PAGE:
It is believed that our minds generate 50,000 thoughts per day. Most of these thoughts are repetitive and limiting, consisting of a spiral of anxieties and worries about the past and future. This is the fundamental cause of stress leading to sleep problems. Training our minds to meditate by ignoring thoughts brings us to the awareness of the present and creates a balanced state within, and in doing so removes stress. As a result, healthy sleep can be instantaneous, deep and undisturbed for a balanced mind trained through regular meditation, especially with Transmission. The practice of retaining the meditative state throughout the day, as we go about with our activities, further inhibits the development of stress.
Sleep is induced when the conscious mind is relaxed and when we dive into the unconscious mind. It goes without saying that meditation induces the same response as the Sleep Relaxation Response, where our breathing and heart rate are likely to become balanced as our brainwaves alter and we begin to feel peaceful and blissful.
Melatonin, a hormone produced by the brain, also known as ‘the miracle drug from within’, regulates the circadian rhythms and is believed to be essential to feelings of happiness and wellbeing. Insomniacs have a problem getting enough of this highly vital chemical, which is responsible for a normalized sleep cycle. And guess what? Meditation augments the synthesis of melatonin.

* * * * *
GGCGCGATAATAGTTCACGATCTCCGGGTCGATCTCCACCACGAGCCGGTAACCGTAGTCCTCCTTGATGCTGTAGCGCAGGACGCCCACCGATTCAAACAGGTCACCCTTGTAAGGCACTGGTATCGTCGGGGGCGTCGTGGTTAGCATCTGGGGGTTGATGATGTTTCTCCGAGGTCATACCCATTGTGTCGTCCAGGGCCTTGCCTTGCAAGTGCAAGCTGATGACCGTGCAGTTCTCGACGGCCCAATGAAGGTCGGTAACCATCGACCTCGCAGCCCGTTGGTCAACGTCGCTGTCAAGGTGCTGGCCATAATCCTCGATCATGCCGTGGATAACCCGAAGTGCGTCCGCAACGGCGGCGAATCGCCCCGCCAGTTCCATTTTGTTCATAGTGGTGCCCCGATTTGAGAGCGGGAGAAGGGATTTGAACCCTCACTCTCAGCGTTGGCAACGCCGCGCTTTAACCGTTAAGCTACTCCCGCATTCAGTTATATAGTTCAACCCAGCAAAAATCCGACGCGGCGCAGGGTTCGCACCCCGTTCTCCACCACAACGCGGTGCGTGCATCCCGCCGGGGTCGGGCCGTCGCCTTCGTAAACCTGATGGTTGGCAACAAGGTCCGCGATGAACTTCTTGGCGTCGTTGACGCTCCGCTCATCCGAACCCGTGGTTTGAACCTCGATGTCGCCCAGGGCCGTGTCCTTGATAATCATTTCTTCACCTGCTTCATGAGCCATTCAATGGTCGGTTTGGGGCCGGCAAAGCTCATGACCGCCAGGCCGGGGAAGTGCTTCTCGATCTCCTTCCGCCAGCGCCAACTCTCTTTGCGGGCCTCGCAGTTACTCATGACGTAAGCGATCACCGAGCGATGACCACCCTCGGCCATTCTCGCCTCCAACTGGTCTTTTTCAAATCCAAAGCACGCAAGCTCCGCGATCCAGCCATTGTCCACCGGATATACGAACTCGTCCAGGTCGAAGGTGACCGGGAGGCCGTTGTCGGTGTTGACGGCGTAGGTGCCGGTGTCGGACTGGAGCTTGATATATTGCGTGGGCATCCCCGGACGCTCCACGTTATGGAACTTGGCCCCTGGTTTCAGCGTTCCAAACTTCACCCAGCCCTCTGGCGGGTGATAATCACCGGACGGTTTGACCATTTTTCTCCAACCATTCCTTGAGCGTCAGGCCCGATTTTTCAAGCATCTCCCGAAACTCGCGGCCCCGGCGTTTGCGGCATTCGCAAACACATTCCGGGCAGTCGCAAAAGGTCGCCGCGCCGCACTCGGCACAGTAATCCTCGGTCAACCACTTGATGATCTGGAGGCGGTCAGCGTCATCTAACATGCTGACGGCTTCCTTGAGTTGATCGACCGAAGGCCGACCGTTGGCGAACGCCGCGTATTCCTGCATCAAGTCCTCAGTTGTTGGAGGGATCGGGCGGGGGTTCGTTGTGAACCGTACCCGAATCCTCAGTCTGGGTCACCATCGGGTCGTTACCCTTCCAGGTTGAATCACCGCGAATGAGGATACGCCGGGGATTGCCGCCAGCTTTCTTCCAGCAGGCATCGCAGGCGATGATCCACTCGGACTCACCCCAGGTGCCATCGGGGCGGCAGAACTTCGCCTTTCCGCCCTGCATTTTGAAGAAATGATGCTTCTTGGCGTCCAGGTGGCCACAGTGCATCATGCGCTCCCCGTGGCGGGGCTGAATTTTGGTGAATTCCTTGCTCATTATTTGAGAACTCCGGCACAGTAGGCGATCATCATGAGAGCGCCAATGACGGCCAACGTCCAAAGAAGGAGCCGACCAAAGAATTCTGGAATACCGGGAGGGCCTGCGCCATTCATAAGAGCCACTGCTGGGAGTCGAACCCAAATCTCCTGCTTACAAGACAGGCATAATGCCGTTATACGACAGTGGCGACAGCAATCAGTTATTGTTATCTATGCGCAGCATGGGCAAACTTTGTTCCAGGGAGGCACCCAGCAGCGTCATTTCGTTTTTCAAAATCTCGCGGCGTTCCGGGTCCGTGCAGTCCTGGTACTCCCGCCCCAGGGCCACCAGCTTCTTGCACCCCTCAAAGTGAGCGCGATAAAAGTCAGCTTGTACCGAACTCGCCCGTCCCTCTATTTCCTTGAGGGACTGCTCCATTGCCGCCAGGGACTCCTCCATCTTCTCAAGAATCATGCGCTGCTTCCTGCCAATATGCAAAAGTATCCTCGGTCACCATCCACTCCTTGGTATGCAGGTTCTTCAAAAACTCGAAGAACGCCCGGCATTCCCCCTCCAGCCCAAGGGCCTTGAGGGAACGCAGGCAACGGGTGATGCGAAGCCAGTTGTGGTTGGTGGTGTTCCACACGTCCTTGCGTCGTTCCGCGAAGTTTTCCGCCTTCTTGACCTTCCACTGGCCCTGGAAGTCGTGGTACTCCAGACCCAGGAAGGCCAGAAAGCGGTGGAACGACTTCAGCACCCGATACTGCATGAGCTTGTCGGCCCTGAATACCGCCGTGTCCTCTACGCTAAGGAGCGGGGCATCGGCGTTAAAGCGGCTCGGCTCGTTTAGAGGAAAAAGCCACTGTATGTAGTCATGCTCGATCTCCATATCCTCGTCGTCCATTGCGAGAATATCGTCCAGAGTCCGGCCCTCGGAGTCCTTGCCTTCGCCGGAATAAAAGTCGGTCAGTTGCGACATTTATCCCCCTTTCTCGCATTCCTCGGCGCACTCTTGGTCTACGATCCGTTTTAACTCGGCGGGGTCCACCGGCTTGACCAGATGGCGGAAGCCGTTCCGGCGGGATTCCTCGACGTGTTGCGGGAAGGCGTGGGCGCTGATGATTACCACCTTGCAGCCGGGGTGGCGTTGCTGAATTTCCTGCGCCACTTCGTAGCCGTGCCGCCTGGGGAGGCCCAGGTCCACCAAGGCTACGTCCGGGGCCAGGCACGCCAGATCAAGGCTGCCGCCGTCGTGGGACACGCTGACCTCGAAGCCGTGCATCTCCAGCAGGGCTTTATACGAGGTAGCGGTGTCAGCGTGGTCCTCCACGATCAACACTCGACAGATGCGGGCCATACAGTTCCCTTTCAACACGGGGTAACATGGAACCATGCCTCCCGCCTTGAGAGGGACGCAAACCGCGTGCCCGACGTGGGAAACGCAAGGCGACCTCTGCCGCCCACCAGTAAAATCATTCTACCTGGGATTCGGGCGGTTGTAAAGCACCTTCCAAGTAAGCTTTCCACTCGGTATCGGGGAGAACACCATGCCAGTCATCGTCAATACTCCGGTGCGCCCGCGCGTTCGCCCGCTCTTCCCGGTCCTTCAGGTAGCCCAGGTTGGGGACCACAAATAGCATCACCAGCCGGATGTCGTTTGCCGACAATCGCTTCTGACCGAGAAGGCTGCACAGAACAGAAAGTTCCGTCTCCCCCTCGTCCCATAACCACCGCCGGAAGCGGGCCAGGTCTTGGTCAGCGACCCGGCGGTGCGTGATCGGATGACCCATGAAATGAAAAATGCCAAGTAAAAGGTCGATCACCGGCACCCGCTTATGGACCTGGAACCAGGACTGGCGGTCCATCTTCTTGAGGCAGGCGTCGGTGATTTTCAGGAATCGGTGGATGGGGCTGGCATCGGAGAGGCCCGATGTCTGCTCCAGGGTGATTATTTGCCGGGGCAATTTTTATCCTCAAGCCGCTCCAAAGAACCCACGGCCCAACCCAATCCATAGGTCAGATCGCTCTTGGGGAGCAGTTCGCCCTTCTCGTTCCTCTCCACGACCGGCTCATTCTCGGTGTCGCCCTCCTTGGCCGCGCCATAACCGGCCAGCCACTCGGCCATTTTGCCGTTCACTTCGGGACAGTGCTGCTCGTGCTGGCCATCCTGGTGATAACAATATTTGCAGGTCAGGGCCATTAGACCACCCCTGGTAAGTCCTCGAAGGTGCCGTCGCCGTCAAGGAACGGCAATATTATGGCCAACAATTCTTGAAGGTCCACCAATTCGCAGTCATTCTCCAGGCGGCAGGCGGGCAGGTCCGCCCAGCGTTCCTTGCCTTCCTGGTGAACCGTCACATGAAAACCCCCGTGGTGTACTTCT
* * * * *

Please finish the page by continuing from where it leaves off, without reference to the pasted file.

Diseases that cause sleep disturbances are treated through meditation; the list includes prevention, treatment and rehabilitation in the case of heart disease, bronchial asthma, and anxiety neurosis, COPD, depression, cancer, and certain degenerative diseases and chronic pain conditions.
Meditative practices help to integrate brain functions, influencing cognitive behavior and emotional aspects in patients. Removal of tangled thoughts in meditation brings about a stillness, which produces a calming effect.
After regular practice of Heartfulness meditation, people have reported a better quality of sleep as well as needing less sleep. 99% of people suffering from insomnia make some effort to sleep. Effort makes us alert and tense, while sleep is a no-effort phenomenon.When we have to make an effort, sleep will be disturbed.
Patanjali, author of the Yoga Sutras, said that sleep and Samadhi have something in common: sleep comes and Samadhi also comes, whereas when we try hard we miss it.
Meditation produces the energy of awareness. Practice the ‘art of being’ or effortless awareness through meditation during the day. This is a sure guarantee to healthy sound sleep.
Amarnath, R., et al. 2017. Improving Sleep Quality Through Heartfulness Meditation — Technical Aspects and Benefits. IJHSR,7(5):368–381.
Article by DR RAJA AMARNATH and CHITRA RAJAN